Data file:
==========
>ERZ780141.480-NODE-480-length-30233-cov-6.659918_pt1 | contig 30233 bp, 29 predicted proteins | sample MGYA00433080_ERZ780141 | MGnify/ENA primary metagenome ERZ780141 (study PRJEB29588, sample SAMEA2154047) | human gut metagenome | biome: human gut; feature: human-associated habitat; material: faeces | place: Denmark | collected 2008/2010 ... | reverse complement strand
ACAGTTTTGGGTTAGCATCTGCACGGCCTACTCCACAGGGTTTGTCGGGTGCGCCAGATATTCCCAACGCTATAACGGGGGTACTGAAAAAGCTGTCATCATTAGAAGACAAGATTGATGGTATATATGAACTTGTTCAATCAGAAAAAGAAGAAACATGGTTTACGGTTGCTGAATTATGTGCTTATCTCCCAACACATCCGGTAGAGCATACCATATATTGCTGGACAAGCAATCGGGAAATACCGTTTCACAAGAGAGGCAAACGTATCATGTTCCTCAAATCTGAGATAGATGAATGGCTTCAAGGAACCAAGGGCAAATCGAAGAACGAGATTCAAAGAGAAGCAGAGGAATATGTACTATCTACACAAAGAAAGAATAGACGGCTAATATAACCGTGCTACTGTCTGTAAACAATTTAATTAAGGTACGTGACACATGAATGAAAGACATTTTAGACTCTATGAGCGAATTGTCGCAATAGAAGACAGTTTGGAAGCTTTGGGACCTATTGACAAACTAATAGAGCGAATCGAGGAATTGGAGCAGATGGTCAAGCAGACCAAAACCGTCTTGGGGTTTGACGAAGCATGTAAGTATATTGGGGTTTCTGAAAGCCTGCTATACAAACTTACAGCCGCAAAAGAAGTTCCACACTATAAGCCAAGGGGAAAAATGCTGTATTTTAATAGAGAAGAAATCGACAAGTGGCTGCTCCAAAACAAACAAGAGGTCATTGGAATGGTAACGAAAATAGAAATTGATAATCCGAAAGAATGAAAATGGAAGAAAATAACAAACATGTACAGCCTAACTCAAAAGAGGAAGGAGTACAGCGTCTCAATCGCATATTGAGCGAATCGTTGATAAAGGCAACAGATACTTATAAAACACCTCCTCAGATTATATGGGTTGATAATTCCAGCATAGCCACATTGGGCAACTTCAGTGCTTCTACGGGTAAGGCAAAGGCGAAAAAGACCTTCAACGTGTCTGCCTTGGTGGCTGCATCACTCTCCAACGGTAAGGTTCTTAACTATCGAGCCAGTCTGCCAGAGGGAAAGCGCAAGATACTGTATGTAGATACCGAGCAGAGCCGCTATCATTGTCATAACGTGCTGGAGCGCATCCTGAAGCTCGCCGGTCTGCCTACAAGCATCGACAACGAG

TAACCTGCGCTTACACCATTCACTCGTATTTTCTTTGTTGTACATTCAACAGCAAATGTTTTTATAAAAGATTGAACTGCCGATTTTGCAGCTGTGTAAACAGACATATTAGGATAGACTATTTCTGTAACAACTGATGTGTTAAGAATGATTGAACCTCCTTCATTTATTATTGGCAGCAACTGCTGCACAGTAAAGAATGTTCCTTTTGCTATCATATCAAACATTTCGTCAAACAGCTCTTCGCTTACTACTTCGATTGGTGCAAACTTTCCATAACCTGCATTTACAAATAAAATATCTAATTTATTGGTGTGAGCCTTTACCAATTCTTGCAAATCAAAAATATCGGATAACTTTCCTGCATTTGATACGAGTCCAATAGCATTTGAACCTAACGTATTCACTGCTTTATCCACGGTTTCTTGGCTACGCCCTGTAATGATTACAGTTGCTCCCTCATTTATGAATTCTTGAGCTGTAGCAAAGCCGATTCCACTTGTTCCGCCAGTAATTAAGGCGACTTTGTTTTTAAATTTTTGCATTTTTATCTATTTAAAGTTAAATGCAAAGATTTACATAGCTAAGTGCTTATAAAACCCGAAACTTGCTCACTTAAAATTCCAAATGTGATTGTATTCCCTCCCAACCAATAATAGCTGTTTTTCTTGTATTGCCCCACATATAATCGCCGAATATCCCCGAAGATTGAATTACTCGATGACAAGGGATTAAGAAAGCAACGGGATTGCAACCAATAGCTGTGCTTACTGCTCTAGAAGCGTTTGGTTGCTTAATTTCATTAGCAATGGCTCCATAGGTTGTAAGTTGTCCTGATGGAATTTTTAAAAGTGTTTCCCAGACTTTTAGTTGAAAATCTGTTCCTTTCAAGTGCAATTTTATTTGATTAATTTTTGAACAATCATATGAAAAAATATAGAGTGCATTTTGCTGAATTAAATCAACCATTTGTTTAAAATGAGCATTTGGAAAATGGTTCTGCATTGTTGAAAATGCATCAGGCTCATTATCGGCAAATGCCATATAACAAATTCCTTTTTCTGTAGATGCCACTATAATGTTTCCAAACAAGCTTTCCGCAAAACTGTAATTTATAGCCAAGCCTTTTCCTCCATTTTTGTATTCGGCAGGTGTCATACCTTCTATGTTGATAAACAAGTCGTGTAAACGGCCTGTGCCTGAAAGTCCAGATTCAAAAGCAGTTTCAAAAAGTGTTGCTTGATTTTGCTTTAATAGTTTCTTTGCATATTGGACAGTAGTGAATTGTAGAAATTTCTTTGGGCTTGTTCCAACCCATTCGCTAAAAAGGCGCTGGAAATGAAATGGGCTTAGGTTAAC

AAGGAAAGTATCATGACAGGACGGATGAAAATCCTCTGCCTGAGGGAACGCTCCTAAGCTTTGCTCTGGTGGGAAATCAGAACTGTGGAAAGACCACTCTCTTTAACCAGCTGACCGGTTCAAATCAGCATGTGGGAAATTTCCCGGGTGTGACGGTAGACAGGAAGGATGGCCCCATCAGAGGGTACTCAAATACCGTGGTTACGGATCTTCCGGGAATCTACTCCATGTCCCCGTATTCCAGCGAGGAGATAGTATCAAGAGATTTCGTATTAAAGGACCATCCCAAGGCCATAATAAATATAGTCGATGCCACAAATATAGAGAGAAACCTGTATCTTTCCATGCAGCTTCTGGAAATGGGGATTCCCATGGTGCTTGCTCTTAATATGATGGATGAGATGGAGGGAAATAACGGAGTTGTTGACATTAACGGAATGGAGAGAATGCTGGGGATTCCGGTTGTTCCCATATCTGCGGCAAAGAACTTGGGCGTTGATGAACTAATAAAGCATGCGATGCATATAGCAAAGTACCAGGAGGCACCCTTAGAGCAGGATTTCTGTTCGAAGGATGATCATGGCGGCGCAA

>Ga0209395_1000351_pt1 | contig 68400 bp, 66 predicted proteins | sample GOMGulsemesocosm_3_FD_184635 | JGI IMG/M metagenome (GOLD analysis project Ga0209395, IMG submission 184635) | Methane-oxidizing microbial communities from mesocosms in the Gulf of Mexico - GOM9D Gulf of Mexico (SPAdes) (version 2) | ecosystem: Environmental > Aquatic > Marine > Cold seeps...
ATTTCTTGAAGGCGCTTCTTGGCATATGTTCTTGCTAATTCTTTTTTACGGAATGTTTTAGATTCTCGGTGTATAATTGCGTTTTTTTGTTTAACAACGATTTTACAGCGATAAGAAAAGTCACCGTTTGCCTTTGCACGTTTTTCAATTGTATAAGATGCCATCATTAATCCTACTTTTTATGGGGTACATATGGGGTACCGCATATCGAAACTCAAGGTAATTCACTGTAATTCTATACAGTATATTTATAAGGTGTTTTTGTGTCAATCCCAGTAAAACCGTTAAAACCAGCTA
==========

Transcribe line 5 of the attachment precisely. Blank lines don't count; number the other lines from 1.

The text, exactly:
>Ga0209395_1000351_pt1 | contig 68400 bp, 66 predicted proteins | sample GOMGulsemesocosm_3_FD_184635 | JGI IMG/M metagenome (GOLD analysis project Ga0209395, IMG submission 184635) | Methane-oxidizing microbial communities from mesocosms in the Gulf of Mexico - GOM9D Gulf of Mexico (SPAdes) (version 2) | ecosystem: Environmental > Aquatic > Marine > Cold seeps...